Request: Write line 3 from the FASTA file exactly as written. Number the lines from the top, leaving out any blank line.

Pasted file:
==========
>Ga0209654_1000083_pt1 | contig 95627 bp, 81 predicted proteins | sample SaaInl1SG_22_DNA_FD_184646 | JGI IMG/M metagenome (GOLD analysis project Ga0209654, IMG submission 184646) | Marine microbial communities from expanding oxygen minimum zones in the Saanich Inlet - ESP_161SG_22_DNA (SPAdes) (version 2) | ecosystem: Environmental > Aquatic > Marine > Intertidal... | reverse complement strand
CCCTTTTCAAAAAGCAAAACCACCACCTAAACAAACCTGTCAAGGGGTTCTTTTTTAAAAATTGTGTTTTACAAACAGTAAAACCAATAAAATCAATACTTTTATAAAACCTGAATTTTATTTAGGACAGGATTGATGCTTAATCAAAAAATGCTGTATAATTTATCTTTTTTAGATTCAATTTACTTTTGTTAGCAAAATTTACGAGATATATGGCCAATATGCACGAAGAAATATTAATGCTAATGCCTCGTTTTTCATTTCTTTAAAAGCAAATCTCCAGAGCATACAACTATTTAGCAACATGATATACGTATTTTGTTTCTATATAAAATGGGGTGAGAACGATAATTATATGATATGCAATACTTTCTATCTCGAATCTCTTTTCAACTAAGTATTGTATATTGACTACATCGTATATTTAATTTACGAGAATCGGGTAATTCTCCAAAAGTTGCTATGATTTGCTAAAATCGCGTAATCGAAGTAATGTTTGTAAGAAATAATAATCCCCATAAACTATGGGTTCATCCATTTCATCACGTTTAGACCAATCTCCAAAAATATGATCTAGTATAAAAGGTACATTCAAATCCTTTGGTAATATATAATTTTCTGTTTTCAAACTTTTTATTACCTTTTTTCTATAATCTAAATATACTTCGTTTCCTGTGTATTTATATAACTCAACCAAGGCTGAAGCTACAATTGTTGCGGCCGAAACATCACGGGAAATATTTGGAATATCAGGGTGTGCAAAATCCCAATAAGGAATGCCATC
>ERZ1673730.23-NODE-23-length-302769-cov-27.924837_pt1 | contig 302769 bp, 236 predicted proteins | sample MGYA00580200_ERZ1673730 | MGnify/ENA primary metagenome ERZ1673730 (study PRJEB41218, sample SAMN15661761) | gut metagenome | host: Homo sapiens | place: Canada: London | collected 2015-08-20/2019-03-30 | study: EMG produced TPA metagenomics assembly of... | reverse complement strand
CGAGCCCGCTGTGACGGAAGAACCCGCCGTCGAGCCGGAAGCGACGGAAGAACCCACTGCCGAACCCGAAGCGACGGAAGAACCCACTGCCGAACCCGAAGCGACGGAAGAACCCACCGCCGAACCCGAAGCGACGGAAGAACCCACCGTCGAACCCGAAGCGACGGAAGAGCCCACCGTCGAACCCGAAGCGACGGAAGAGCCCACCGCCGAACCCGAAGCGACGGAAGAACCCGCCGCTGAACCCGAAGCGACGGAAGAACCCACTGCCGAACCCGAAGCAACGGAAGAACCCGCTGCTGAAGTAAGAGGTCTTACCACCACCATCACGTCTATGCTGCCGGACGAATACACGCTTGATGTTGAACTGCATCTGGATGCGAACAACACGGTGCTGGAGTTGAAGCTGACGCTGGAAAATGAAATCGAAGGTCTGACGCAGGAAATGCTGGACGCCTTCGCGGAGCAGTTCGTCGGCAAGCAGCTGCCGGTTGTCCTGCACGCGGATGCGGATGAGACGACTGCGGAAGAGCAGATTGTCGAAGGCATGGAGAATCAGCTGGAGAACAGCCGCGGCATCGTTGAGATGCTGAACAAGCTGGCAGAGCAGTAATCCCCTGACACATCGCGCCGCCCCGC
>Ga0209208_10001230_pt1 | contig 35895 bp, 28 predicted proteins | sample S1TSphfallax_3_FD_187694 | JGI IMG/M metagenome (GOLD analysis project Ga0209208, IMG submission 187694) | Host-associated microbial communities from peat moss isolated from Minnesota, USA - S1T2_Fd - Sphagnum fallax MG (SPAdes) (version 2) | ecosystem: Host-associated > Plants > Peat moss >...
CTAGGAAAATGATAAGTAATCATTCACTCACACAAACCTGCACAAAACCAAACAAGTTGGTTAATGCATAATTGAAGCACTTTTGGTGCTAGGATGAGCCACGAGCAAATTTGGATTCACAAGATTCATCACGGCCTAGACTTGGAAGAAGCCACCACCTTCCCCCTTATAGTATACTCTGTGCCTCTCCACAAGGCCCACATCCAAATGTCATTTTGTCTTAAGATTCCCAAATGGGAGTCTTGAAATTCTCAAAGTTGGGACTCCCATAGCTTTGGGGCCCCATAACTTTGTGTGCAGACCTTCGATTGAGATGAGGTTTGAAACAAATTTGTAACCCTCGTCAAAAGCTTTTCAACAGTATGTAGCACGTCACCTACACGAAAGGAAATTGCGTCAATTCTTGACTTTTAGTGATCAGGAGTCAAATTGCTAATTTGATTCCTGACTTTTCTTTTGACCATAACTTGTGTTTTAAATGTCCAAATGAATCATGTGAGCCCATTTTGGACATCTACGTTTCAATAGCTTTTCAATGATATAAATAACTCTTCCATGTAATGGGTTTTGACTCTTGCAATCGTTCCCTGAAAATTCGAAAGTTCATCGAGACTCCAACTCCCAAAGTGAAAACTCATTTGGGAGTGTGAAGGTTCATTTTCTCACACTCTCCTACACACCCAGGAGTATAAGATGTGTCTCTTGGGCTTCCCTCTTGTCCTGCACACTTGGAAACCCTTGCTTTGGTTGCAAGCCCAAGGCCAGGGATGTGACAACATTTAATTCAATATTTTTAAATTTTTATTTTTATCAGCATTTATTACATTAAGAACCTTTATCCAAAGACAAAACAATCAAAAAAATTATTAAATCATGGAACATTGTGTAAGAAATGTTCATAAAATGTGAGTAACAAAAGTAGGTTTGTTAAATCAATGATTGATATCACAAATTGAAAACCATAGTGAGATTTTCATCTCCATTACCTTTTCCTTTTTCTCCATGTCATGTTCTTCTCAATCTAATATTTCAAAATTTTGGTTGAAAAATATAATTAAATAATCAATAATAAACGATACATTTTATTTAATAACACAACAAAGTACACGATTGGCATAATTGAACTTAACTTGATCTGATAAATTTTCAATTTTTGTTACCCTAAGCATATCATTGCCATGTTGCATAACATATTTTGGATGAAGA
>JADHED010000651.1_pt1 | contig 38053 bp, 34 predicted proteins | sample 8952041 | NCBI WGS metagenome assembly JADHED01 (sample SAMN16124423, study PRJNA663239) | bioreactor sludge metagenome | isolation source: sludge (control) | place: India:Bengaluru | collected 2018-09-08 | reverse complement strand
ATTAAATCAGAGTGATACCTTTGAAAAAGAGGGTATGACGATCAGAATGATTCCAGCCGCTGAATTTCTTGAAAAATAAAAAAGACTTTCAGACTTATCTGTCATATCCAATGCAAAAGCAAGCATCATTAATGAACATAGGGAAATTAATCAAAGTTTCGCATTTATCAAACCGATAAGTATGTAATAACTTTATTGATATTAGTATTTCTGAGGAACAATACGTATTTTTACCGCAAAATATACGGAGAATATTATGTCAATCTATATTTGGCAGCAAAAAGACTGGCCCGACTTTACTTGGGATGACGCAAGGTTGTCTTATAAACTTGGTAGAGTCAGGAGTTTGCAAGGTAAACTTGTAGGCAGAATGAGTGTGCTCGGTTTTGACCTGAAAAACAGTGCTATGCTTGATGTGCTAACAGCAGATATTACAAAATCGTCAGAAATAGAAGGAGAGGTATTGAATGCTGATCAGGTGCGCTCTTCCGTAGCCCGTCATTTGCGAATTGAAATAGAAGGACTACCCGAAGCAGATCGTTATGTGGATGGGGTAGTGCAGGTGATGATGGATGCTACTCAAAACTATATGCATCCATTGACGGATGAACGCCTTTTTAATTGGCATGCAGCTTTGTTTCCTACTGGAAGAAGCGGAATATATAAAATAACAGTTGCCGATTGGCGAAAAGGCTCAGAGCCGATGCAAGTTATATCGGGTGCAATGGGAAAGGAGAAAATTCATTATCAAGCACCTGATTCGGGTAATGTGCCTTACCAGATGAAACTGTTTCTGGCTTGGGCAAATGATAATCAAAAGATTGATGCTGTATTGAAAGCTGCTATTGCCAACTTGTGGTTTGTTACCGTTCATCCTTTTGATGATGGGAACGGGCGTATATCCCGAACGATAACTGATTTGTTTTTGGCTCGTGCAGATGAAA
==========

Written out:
>ERZ1673730.23-NODE-23-length-302769-cov-27.924837_pt1 | contig 302769 bp, 236 predicted proteins | sample MGYA00580200_ERZ1673730 | MGnify/ENA primary metagenome ERZ1673730 (study PRJEB41218, sample SAMN15661761) | gut metagenome | host: Homo sapiens | place: Canada: London | collected 2015-08-20/2019-03-30 | study: EMG produced TPA metagenomics assembly of... | reverse complement strand